Love Letters to the Dead

love letters

3 out of 5 Stars

One Art

BY Elizabeth Bishop
The art of losing isn’t hard to master;
so many things seem filled with the intent
to be lost that their loss is no disaster.
Lose something every day. Accept the fluster
of lost door keys, the hour badly spent.
The art of losing isn’t hard to master.
Then practice losing farther, losing faster:
places, and names, and where it was you meant
to travel. None of these will bring disaster.
I lost my mother’s watch. And look! my last, or
next-to-last, of three loved houses went.
The art of losing isn’t hard to master.
I lost two cities, lovely ones. And, vaster,
some realms I owned, two rivers, a continent.
I miss them, but it wasn’t a disaster.
—Even losing you (the joking voice, a gesture
I love) I shan’t have lied. It’s evident
the art of losing’s not too hard to master
though it may look like (Write it!) like disaster.

Laurel receives an assignment in English class to write a letter to a dead famous person, but what starts as a school assignment turns into a way for a young girl to sort through her grief over the loss of her sister.

Through writing to such famous people as Kurt Cobain, Judy Garland, Heath Ledger, and River Phoenix; famous people who had taken their own lives, she tries to sort through her thought on why her sister, May, did the same.

It is a story of grief and growing-up as Laurel goes through the trials of facing a new High School, making friends and dealing with the aftermath within her family after the death of her sister. Her mother leaves her father and herself, unable to face the loss and blaming herself for not being able to see it coming. But, what really did happen to May? Does Laurel know more than she’s letting on?

love letters quote

love letters 3

There were some beautiful quotes in this book and I thought that the reality of a girl in Laurel’s position receiving this assignment really would help them sort through the conflict within themselves. I feel that other’s would enjoy this book more than I did, as I always have a hard time investing in books written in the voice of a young teen as it always seems way too angst ridden to me.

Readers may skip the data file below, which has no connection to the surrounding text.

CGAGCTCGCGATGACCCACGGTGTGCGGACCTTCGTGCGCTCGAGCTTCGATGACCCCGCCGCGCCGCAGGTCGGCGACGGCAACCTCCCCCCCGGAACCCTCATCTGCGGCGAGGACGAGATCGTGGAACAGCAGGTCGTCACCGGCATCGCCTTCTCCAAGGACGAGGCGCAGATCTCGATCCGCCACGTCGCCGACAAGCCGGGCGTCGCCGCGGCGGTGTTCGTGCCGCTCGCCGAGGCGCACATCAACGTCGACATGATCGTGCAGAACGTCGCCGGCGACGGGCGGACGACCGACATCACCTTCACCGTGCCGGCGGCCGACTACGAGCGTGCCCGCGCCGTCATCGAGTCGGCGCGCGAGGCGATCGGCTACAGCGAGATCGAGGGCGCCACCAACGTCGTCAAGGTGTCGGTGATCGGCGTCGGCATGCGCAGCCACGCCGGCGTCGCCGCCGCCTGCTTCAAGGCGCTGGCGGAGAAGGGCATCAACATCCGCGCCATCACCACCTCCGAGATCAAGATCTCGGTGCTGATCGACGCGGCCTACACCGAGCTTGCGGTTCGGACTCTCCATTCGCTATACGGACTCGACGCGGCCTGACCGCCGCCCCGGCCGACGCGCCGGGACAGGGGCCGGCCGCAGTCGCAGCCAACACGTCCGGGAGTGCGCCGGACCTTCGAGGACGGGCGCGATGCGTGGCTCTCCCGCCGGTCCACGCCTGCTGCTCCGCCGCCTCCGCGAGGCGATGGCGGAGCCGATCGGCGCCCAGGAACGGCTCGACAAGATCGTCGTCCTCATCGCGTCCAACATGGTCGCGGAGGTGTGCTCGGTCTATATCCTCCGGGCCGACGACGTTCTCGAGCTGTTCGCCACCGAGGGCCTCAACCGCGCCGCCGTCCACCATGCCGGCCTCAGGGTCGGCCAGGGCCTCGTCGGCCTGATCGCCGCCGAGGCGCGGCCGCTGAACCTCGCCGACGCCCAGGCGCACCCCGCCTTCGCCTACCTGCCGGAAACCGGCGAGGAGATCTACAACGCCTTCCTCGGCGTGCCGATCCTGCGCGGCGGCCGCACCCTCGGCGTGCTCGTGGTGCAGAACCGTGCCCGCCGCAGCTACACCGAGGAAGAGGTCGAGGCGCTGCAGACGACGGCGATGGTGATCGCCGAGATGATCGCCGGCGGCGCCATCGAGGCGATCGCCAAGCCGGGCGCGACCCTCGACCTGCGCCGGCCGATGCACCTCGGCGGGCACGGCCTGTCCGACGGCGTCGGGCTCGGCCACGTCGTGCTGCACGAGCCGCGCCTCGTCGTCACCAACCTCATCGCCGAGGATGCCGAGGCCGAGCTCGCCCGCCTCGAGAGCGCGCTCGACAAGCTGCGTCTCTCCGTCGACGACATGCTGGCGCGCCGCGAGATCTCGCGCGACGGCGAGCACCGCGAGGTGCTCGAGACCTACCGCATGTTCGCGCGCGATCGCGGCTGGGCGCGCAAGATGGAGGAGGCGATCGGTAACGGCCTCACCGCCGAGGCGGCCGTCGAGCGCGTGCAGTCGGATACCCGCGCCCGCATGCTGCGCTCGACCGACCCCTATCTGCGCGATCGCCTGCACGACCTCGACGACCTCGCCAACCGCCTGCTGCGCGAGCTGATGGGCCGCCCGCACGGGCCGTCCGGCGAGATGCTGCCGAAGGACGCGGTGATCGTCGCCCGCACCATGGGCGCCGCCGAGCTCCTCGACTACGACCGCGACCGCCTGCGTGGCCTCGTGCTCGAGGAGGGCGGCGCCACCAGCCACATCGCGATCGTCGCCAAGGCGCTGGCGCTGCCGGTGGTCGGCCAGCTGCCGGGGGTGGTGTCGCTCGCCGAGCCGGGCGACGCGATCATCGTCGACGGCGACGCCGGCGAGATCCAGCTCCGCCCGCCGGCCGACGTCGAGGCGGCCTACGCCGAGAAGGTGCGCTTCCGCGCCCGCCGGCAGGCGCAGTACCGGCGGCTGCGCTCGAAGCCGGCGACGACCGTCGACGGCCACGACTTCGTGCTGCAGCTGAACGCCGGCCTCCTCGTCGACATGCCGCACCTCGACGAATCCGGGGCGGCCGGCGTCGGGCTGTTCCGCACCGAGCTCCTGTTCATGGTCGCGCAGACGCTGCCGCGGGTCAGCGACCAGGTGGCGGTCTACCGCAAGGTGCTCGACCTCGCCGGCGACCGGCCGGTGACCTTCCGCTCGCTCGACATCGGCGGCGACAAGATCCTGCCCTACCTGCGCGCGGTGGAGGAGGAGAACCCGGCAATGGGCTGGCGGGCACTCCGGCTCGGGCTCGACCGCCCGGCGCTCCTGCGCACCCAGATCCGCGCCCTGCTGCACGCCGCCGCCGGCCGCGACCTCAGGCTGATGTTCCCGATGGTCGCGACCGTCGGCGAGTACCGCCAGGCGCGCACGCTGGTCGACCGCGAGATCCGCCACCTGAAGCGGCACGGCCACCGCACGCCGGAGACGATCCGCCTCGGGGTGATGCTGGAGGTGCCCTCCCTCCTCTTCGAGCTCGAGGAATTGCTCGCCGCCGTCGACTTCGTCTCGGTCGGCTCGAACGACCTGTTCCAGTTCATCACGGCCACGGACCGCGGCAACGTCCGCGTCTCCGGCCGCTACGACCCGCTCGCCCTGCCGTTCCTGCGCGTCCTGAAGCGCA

Laurel is always worrying too much what everyone else thinks about her (yes, I understand that this is a normal teenaged mentality) but, it gets a little annoying with her worrying all of the time.

“The only things I know about high school are from May. On my first day, I went into her closet and found the outfit that I remember her wearing on her first day—a pleated skirt with a pink cashmere sweater that she cut the neck off of and pinned a Nirvana patch to, the smiley face one with the x-shaped eyes. But the thing about May is that she was beautiful, in a way that stays in your mind. Her hair was perfectly smooth, and she walked like she belonged in a better world, so the outfit made sense on her. I put it on and stared at myself in front of her mirror, trying to feel like I belonged in any world, but on me it looked like I was wearing a costume. So I used my favorite outfit from middle school instead, which is jean overalls with a long-sleeve tee shirt and hoop earrings. When I stepped into the hall of West Mesa High, I knew right away this was wrong. The next thing I realized is that you aren’t supposed to bring your lunch. You are supposed to buy pizza and Nutter Butters, or else you aren’t supposed to even eat lunch. My aunt Amy, who I live with every other week now, has started making me iceberg lettuce and mayonnaise sandwiches on kaiser rolls, because that’s what we liked to have, May and I, when we were little. I used to have a normal family. I mean, not a perfect one, but it was Mom and Dad and May and me. Now that seems like a long time ago. But Aunt Amy tries hard, and she likes making the sandwiches so much, I can’t explain that they aren’t right in high school. So I go into the girls’ bathroom, eat the kaiser roll as quickly as I can, and throw the paper bag in the trash for tampons.”